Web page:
Wisconsin Technology Network
The following commentary by John M. Simpson, FTCR’s Stem Cell Policy Director, was published in the Wisconsin Technology Network on Saturday, August 11, 2007.
Santa Monica, CA — Faced with dwindling federal support for research, more and more states like Wisconsin are stepping up to fill the shortfall with state money. But as state commitments soar higher and higher, a basic question often is left unanswered.
Who should control, profit, and otherwise benefit from discoveries made in state-funded laboratories across Wisconsin? How you settle such matters are known as intellectual property policy, and like most states, Wisconsin apparently doesn’t have a coherent, across-the-board policy.
That’s not surprising. One reason is that for years the federal government funded most scientific research. But as states like Wisconsin have increasingly raised their contributions, appropriate policies and safeguards are essential at the state level. Otherwise, millions of dollars in public funds will only benefit big companies that will turn around and overcharge the public for the products their taxpayer dollars helped invent and develop in the first place.
Representatives of universities and industry will likely point to the federal Bayh-Dole Act as a model for state IP policies. But the fact is that the policy followed by the federal government for the past 25 years is flawed. It has given ownership of any discovery to the research institution where it is made, even though taxpayers paid for the research. The institution — usually a university — patents the discovery and then licenses it to a private company and receives royalties. There is no payback for the people who funded the research, the taxpayers.
Too often under Bayh-Dole, private drug companies have reaped huge profits while benefiting from taxpayer-funded research. Take the case of Xalatan, a blockbuster drug to fight glaucoma. Key research for the drug was done with a $4 million federal grant by a little-known science professor, Laszlo Z. Bito at Columbia University. His discovery was patented and licensed exclusively to Pharmacia Corp., now Pfizer, for less than $150,000.
Pharmacia made $507 million on Xalatan in 1999 alone, charging U.S. patients $50 a bottle for ingredients that cost only pennies to produce. The university received $20 million in royalties. Professor Bito’s share was one-fifth of that. U.S. taxpayers got nothing for their investment except a drug that’s twice as expensive as it is in Europe.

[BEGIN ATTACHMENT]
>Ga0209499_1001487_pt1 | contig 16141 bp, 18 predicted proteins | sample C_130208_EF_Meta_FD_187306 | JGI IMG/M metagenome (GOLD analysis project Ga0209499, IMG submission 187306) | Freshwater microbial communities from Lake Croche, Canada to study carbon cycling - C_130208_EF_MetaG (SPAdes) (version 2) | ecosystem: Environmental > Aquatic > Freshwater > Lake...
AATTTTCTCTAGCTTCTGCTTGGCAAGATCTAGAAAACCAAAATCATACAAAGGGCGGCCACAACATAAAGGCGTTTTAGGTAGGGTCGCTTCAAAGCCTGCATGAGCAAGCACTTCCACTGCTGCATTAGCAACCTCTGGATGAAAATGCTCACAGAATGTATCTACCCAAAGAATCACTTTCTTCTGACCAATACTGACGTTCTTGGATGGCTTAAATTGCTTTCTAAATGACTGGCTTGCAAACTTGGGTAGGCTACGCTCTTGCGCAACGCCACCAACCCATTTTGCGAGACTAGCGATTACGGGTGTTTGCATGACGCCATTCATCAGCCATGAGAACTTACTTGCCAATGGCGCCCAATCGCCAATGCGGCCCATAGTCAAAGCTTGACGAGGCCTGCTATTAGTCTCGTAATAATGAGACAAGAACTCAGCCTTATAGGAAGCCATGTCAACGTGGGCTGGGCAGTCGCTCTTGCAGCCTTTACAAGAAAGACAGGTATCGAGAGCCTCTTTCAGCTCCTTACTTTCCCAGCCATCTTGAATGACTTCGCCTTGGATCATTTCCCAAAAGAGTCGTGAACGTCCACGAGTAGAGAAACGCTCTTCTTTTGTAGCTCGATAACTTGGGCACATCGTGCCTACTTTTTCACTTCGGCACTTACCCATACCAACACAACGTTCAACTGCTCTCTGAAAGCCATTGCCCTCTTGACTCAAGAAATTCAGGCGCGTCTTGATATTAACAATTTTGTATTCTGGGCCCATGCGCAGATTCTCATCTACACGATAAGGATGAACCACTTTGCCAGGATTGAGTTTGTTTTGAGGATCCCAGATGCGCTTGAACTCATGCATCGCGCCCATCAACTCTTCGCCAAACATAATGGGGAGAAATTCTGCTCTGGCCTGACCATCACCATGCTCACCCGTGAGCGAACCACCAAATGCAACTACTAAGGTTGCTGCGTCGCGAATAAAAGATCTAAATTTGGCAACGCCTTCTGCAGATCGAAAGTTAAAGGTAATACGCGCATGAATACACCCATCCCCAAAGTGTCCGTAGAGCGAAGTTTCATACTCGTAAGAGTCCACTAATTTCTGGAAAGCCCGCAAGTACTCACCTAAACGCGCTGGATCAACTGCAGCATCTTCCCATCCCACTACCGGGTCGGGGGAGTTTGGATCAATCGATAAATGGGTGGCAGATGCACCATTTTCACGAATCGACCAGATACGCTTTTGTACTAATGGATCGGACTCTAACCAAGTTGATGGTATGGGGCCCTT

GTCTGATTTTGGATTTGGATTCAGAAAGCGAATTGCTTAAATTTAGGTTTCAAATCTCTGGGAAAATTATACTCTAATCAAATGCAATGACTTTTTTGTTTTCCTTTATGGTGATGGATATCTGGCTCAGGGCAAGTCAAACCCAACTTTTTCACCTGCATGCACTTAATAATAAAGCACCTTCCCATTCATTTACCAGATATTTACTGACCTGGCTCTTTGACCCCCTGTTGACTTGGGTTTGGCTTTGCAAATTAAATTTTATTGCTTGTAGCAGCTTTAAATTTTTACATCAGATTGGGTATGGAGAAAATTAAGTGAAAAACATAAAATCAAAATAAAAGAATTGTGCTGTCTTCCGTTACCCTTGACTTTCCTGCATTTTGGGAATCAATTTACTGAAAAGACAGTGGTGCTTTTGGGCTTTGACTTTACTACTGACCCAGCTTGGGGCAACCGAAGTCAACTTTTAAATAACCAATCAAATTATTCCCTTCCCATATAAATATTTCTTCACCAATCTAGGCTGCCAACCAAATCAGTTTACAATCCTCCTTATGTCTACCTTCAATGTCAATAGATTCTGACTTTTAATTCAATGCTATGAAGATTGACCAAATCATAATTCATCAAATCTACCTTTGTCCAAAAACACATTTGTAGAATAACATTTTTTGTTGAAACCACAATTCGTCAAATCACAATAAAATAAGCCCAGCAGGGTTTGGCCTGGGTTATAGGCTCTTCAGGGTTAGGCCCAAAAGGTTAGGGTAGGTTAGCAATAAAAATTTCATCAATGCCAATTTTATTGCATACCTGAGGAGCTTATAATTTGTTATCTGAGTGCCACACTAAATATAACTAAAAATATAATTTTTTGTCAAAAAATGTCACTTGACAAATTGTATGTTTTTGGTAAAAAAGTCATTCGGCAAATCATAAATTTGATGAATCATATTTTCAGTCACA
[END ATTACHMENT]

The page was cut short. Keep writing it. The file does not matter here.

Or consider the California biotech company Genentech. It charged $100,000 a year for its cancer-fighting drug Avastin even though $44.6 million in federal funds from the National Cancer Institute went to develop it develop it.
Companies like Genentech act like committed socialists when it comes to taxpayers and the government bearing the risk of drug development. But they are greedy capitalists when it’s time to parcel out the profits.
When venture capitalists provide money to companies they require clearly spelled out conditions and expectations. There is no reason it should be any different when Wisconsin’s taxpayers put their hard-earned dollars on the line to fund research. They are entitled to insist upon maximum public benefit for their investment. Here are four principles that will ensure that:
– First, when a discovery has been funded by the public, it’s only fair that the public share in any profits. As an example, the recently enacted IP rules in California’s landmark $6 billion stem cell research initiative provide that if there is revenue to a research institution as the result of publicly funded research, 25 percent goes back to the state.
– Second, if the public has paid for key discoveries, then IP policies should guarantee affordable access to those discoveries. To ensure this, Wisconsin’s IP rules must enable the state to intervene if a drug or other invention developed with public funds is priced unreasonably.
– Third, if Wisconsin has funded an invention, but the patent holder does not commercialize it, Wisconsin should be able to license the invention to someone who will.
– Fourth, the results of all Wisconsin-funded research should be available to all researchers in Wisconsin — and any other researchers designated by the state — for further research without a licensing fee. Once taxpayers pay to develop a technology, researchers in the state ought to have free access to further research.
The premise of a sensible state IP policy is simple: The public should share equitably in the fruits of the research for which it paid.
John M. Simpson, a native of Madison, is stem cell project director for the Foundation for Taxpayer and Consumer Rights, a non-partisan, non-profit consumer advocacy organization based in Santa Monica, Calif. His e-mail is [email protected]